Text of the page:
Animal Stories

By Sarah Skebba | Trail Experiences Coordinator

Mountain Lion

In the fall of 2007, seven fully dependent Mountain Lion cubs from multiple litters were rescued from the Black Hills of South Dakota. South Dakota Game, Fish, and Parks department rescued the cubs after discovering that several females were hunted while they were nursing. All seven cubs recovered at the Wildlife and Fisheries Science Department at South Dakota State University before moving to their permanent residences in early 2008. The Mountain Lion cubs were sent to the Abilene Zoo and the Denver Zoo, and the Phoenix Zoo received two sisters.

The same year as their arrival, the Giants and the Patriots competed in the Super Bowl right here in Arizona. A public naming contest was used to choose the names of the two young Mountain Lions, and it was decided that they would be named Eli and Brady after the quarterbacks. However, the Zoo staff also came up with some names, and called them Sierra and Mystic.

Today, you can still see Brady/Mystic and Eli/Sierra on the Arizona Trail at the Phoenix Zoo. They enjoy resting on the rock ledges on the right side of the exhibit. If you are lucky enough to get a good look, you can tell the girls apart using the small notch in Mystic’s left ear.


Cookie, our older female African Lion, had a tough start to her life. Cookie and her littermate, Sheik, were born into the pet trade and lived in a steel mesh playpen in someone’s home as a cub. They were eventually rescued by game and fish officers and taken to the Pittsburg Zoo where they had a better environment and proper resources. Cookie and Sheik came to the Phoenix Zoo in 2005 and moved into their new home on the Africa Trail where Cookie still lives today! Because of Cookie’s background, we don’t know when her actual birthday is. We suspect she was born around September 1998, making her a whopping 21-years-old!

While Cookie lives quite the luxurious life now, things could have been a lot different for her if she had not been rescued. While lion cubs may be cute, it is important to remember that wild animals do not make good pets and we can show our love for them by helping to protect them and their habitats!

California Condor

The Phoenix Zoo is home to two male California Condors, Awexa, who will be 12-years-old in June and Appan, who will be 11-years-old in April. Both condors were born at the San Diego Zoo as part of an incredibly successful breeding and reintroduction program.

You may be asking, “Why do we need a reintroduction program?” Well, in the 1980s, the wild population of California Condors fell to just 22 birds, with lead poisoning from ammunition being the main culprit. When hunters use lead ammunition, the bullets explode within whatever they are hunting. Hunters would often take the meat, but leave the rest of the lead-riddled carcass for vultures and other scavengers to feast on. In an effort to save the species, the last 22 birds were collected and a breeding program was started at the San Diego Zoo and the LA Zoo.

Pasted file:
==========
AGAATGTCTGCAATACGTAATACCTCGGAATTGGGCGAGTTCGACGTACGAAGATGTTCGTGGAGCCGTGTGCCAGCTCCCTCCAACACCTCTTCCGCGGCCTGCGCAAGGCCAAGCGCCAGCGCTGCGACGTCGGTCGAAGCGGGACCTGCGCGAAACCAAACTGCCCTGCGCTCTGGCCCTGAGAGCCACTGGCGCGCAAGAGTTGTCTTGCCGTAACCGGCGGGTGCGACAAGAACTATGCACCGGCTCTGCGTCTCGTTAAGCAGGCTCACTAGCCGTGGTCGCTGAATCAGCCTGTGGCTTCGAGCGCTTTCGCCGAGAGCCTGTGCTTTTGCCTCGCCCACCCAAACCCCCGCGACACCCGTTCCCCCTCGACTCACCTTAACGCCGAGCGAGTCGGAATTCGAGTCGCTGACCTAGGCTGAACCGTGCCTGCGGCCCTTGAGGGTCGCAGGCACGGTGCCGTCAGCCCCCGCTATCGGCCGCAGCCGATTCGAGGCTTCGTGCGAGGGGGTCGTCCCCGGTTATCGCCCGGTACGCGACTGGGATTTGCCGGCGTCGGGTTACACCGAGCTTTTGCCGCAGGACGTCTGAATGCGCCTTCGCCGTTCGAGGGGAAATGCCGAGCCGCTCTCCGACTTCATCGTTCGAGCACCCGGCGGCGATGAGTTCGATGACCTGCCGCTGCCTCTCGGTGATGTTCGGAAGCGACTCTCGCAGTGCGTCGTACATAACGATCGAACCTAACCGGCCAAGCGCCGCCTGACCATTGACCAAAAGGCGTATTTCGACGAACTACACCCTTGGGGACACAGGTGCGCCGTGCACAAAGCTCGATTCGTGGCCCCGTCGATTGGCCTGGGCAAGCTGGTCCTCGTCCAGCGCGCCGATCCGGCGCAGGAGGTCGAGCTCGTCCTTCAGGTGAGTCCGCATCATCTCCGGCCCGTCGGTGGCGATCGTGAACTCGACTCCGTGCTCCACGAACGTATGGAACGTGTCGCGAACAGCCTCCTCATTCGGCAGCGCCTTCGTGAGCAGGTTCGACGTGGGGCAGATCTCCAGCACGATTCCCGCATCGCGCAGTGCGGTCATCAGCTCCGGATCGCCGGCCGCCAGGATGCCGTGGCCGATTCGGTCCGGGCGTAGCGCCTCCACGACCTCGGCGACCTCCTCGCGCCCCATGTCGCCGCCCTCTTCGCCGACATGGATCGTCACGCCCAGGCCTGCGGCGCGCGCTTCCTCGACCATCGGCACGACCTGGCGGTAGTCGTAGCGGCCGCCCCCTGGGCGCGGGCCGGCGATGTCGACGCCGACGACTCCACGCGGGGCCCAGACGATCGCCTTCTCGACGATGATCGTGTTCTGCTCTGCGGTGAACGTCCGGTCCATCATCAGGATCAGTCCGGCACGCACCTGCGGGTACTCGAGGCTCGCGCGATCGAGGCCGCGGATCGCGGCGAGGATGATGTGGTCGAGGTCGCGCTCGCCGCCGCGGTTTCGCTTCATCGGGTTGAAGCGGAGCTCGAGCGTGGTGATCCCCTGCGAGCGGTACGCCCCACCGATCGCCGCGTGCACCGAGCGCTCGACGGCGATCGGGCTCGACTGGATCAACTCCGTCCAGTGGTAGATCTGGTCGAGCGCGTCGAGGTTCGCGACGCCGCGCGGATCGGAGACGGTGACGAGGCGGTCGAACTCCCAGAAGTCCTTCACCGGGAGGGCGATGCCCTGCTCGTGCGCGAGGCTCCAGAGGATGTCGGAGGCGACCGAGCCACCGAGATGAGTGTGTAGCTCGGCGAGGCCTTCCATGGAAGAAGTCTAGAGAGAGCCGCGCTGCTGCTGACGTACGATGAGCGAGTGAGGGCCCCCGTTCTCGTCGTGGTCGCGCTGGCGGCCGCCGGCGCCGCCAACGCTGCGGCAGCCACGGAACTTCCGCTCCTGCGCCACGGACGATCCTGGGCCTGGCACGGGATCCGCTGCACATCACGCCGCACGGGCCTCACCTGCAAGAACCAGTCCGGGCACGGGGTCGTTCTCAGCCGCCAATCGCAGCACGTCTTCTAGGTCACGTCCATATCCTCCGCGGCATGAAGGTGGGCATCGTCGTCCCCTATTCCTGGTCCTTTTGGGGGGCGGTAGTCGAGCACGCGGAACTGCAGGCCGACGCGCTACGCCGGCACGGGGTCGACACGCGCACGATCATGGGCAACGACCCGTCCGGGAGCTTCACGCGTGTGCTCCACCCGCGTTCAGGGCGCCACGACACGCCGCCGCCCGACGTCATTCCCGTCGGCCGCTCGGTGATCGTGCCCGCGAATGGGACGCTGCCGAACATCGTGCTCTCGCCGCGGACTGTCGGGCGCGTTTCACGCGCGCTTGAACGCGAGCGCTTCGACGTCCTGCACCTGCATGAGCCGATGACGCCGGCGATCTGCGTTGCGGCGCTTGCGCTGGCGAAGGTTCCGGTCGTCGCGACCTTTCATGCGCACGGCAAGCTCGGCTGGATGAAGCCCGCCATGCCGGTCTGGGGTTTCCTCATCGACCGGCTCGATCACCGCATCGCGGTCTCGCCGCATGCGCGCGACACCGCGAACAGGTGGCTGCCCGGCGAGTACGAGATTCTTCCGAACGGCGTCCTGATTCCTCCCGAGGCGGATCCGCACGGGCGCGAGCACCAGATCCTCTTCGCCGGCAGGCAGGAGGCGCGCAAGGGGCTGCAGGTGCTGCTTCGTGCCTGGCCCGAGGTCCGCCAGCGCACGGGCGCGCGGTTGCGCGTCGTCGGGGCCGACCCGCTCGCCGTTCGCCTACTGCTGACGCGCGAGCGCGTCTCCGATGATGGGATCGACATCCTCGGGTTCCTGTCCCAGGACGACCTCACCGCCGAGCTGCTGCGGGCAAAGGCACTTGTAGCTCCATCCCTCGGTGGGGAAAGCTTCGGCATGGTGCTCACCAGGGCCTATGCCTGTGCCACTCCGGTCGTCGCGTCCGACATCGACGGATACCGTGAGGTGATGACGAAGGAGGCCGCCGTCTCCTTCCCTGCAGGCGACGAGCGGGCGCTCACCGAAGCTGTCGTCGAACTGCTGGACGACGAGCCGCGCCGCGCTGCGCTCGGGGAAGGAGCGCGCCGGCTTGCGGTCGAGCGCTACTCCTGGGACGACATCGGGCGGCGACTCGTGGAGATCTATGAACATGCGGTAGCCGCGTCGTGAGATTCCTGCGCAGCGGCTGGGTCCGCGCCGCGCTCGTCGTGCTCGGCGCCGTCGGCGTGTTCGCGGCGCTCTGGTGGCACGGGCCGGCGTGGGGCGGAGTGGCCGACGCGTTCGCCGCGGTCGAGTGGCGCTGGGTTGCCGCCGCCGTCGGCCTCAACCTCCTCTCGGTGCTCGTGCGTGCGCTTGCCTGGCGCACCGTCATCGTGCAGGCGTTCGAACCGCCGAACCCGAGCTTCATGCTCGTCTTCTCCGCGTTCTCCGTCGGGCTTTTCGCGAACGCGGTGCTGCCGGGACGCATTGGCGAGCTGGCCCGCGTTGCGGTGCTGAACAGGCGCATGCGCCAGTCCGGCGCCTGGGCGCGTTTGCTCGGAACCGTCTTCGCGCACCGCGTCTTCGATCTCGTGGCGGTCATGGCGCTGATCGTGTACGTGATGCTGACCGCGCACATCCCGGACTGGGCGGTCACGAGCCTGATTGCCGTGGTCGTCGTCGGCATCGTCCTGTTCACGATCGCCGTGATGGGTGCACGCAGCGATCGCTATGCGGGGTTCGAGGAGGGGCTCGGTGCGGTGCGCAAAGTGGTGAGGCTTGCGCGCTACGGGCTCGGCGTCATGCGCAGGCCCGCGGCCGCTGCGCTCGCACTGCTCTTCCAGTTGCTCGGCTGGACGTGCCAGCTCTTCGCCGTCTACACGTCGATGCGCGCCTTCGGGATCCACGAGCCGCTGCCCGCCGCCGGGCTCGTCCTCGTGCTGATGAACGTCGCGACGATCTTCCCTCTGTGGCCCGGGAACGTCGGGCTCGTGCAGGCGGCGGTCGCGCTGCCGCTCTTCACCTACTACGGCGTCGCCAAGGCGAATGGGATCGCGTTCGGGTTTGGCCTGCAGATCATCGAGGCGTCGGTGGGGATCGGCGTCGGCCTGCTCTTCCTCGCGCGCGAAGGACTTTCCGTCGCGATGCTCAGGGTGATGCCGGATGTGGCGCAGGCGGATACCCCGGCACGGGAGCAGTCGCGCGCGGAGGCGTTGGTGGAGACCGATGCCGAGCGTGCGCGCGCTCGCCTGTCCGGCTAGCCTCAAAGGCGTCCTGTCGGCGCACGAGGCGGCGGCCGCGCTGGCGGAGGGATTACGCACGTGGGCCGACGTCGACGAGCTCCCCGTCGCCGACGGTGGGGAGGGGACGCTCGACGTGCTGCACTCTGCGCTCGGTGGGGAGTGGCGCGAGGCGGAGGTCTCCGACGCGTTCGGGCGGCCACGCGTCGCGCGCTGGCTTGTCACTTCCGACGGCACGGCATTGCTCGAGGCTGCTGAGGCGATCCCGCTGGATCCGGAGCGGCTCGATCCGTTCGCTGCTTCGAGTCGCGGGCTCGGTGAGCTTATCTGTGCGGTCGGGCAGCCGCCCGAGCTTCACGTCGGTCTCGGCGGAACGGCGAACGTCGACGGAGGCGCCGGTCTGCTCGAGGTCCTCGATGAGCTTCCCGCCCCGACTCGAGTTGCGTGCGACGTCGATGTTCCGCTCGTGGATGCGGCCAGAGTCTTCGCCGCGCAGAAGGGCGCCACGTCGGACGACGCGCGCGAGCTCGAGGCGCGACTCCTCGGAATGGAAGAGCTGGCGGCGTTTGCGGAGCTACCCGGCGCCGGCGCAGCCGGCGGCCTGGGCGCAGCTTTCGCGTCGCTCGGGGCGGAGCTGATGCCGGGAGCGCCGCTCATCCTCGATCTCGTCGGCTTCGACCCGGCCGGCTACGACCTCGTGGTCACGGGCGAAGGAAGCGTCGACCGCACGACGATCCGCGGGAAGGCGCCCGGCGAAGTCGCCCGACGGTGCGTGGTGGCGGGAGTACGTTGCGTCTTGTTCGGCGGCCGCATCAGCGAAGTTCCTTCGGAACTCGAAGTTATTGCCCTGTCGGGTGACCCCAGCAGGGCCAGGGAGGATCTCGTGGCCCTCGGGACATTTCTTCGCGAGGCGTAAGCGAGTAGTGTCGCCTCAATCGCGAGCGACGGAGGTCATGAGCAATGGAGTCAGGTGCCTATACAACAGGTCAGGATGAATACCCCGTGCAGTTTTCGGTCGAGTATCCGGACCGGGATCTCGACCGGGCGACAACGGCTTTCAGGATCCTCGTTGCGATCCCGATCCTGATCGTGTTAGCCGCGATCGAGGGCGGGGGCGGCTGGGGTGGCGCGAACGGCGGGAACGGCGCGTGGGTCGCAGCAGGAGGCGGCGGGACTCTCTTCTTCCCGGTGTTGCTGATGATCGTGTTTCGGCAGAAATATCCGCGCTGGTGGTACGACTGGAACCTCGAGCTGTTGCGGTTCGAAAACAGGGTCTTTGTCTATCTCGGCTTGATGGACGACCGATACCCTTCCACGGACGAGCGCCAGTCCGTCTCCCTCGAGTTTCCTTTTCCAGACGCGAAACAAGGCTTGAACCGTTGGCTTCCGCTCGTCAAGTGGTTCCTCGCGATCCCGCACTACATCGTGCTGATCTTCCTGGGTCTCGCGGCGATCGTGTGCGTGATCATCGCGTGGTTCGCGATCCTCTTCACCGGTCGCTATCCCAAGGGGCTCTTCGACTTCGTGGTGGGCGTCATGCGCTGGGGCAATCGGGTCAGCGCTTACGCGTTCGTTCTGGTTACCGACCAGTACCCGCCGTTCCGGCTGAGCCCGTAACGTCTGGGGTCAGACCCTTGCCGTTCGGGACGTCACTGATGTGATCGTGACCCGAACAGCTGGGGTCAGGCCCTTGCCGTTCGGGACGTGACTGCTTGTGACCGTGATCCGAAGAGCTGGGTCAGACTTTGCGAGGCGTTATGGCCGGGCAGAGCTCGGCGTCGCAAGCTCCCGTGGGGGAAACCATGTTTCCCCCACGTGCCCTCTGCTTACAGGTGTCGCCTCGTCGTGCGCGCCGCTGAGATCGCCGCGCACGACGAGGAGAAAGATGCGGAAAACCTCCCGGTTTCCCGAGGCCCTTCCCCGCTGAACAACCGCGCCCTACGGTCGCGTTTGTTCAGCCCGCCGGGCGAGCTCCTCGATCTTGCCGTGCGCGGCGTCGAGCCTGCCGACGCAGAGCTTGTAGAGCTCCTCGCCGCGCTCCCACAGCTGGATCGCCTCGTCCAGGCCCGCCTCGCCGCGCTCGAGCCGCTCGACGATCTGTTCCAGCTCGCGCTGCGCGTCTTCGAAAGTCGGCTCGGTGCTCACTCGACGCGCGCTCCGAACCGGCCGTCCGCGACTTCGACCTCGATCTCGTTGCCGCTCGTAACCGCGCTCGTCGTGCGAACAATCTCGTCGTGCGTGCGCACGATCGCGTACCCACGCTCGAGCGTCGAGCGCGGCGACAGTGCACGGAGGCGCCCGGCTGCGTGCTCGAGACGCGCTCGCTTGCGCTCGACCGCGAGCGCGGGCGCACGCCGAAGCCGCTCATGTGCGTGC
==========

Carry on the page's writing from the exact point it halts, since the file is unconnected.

Our two males were hatched as part of that program and were released into the wild when they were old enough. However, they too felt victim to lead ammunition, and were caught-up, treated, and re-released. After their second release, they were too comfortable around people, landing in campsites and on cars! Could you imagine a bird with a nine-foot wingspan standing outside of your tent?! In an effort to do what was best for Awexa and Appan, they were moved to their new home on the Arizona Trail at the Phoenix Zoo in December 2014.

Awexa and Appan serve a very important role, they help educate guests about the dangers of lead ammunition and the condor reintroduction program. Today, there are more than 250 wild California Condors flying above California, Arizona, Utah, and Mexico. Just last year was the birth of the 1,000th chick in the breeding program and we saw the first wild California Condor fledge in Santa Barbara County in more than 30 years. The reintroduction program and wild populations are successful thanks to many new regulations. Much of the California Condor habitat is now a lead-free zone. Arizona Game and Fish has implemented a Gut-Pile Raffle, which encourages hunters to remove the whole carcass from the environment to prevent lead poisoning. They also encourage non-lead ammunition by offering an ammunition exchange!

Next time you are at the Phoenix Zoo, be sure to stop by the Arizona Trail to see Awexa and Appan. Awexa has the #95 white wing-tag and Appan has the #10 blue wing-tag. These tags were placed on the Condors before their release and we leave them on to represent their story. The color of the tags represents variants of hundreds, and you can see wing-tags on every single Califonia Condor in the wild today.